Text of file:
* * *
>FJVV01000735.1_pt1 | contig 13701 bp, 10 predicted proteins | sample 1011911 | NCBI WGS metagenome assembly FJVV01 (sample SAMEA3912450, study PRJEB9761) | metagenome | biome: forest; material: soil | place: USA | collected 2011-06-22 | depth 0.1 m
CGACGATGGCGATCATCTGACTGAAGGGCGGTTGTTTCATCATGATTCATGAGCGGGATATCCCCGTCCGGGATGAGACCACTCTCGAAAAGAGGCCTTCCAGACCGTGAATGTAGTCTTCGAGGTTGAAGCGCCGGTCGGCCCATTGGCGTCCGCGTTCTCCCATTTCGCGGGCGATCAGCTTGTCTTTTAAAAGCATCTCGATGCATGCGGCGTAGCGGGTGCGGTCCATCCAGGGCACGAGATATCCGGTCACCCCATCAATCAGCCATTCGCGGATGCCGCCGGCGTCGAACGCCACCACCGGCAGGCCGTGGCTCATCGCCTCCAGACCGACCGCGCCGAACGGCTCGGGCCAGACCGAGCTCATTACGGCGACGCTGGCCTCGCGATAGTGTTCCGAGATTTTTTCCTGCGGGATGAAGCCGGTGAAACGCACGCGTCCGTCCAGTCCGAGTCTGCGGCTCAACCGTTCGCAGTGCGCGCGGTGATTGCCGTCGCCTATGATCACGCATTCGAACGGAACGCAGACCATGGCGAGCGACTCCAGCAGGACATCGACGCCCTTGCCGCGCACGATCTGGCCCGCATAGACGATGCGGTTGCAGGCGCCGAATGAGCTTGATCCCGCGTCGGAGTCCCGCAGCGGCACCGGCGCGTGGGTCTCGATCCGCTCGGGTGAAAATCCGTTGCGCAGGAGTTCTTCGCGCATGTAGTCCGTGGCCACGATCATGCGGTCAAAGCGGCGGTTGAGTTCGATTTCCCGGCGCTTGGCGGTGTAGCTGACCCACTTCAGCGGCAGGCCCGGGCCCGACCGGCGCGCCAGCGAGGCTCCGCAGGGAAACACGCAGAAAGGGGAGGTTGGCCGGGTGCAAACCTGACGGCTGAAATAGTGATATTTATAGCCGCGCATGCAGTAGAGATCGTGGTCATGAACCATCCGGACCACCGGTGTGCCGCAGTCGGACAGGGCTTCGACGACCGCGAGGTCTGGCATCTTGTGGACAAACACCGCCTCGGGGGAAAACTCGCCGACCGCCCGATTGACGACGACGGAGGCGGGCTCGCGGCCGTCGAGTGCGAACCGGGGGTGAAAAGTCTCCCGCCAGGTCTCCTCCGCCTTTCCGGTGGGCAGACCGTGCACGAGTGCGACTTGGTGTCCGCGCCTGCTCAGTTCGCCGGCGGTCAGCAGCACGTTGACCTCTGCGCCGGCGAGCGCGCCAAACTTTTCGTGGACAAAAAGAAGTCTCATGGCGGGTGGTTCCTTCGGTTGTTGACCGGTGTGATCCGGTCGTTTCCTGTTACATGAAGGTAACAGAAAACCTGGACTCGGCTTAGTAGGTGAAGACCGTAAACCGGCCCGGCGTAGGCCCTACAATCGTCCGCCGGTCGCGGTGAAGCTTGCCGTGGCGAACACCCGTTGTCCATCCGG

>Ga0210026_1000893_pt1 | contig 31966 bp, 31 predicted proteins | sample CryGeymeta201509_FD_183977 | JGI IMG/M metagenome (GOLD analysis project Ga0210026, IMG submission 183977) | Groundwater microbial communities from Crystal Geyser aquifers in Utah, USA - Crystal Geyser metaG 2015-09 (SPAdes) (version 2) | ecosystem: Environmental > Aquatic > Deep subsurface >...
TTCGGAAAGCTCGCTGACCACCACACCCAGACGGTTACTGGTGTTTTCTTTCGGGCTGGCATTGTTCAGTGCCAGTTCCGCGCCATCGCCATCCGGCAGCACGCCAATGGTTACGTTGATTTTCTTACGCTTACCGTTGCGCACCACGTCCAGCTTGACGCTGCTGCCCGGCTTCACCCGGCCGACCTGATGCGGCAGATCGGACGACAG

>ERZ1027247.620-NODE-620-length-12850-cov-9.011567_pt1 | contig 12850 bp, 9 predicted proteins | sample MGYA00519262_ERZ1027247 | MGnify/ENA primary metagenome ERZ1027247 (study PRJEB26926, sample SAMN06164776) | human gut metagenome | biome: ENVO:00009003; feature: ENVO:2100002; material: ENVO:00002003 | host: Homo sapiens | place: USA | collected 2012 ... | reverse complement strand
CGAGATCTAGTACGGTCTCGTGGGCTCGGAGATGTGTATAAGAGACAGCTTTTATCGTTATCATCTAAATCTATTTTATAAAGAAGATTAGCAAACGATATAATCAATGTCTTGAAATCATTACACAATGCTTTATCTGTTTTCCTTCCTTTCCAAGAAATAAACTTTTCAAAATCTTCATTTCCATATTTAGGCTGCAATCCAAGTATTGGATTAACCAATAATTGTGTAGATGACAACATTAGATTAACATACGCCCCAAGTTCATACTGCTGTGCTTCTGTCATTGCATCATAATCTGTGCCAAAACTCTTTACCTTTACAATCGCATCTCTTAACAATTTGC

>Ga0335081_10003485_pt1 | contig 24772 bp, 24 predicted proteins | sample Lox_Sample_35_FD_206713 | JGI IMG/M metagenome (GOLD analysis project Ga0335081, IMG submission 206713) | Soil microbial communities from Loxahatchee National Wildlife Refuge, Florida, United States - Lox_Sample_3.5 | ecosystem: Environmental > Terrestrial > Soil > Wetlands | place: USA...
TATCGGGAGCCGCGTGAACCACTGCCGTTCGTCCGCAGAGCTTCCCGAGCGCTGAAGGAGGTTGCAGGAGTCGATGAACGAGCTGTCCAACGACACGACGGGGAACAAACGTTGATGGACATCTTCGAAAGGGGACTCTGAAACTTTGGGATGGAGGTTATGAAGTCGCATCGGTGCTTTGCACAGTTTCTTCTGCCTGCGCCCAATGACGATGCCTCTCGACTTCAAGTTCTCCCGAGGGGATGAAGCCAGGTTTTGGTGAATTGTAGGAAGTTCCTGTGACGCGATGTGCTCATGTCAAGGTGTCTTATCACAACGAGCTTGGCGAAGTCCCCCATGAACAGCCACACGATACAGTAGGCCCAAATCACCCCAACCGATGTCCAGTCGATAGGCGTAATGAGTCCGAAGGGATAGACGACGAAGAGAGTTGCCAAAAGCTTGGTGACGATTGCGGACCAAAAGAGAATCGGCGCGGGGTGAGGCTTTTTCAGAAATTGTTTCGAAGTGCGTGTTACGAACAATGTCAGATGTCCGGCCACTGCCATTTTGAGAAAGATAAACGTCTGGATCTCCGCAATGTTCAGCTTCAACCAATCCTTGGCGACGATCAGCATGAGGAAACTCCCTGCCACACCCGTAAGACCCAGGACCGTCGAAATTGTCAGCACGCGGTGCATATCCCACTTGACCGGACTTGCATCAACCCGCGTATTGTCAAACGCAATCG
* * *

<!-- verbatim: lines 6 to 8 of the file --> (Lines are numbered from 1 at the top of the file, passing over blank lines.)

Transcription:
CGAGATCTAGTACGGTCTCGTGGGCTCGGAGATGTGTATAAGAGACAGCTTTTATCGTTATCATCTAAATCTATTTTATAAAGAAGATTAGCAAACGATATAATCAATGTCTTGAAATCATTACACAATGCTTTATCTGTTTTCCTTCCTTTCCAAGAAATAAACTTTTCAAAATCTTCATTTCCATATTTAGGCTGCAATCCAAGTATTGGATTAACCAATAATTGTGTAGATGACAACATTAGATTAACATACGCCCCAAGTTCATACTGCTGTGCTTCTGTCATTGCATCATAATCTGTGCCAAAACTCTTTACCTTTACAATCGCATCTCTTAACAATTTGC

>Ga0335081_10003485_pt1 | contig 24772 bp, 24 predicted proteins | sample Lox_Sample_35_FD_206713 | JGI IMG/M metagenome (GOLD analysis project Ga0335081, IMG submission 206713) | Soil microbial communities from Loxahatchee National Wildlife Refuge, Florida, United States - Lox_Sample_3.5 | ecosystem: Environmental > Terrestrial > Soil > Wetlands | place: USA...
TATCGGGAGCCGCGTGAACCACTGCCGTTCGTCCGCAGAGCTTCCCGAGCGCTGAAGGAGGTTGCAGGAGTCGATGAACGAGCTGTCCAACGACACGACGGGGAACAAACGTTGATGGACATCTTCGAAAGGGGACTCTGAAACTTTGGGATGGAGGTTATGAAGTCGCATCGGTGCTTTGCACAGTTTCTTCTGCCTGCGCCCAATGACGATGCCTCTCGACTTCAAGTTCTCCCGAGGGGATGAAGCCAGGTTTTGGTGAATTGTAGGAAGTTCCTGTGACGCGATGTGCTCATGTCAAGGTGTCTTATCACAACGAGCTTGGCGAAGTCCCCCATGAACAGCCACACGATACAGTAGGCCCAAATCACCCCAACCGATGTCCAGTCGATAGGCGTAATGAGTCCGAAGGGATAGACGACGAAGAGAGTTGCCAAAAGCTTGGTGACGATTGCGGACCAAAAGAGAATCGGCGCGGGGTGAGGCTTTTTCAGAAATTGTTTCGAAGTGCGTGTTACGAACAATGTCAGATGTCCGGCCACTGCCATTTTGAGAAAGATAAACGTCTGGATCTCCGCAATGTTCAGCTTCAACCAATCCTTGGCGACGATCAGCATGAGGAAACTCCCTGCCACACCCGTAAGACCCAGGACCGTCGAAATTGTCAGCACGCGGTGCATATCCCACTTGACCGGACTTGCATCAACCCGCGTATTGTCAAACGCAATCG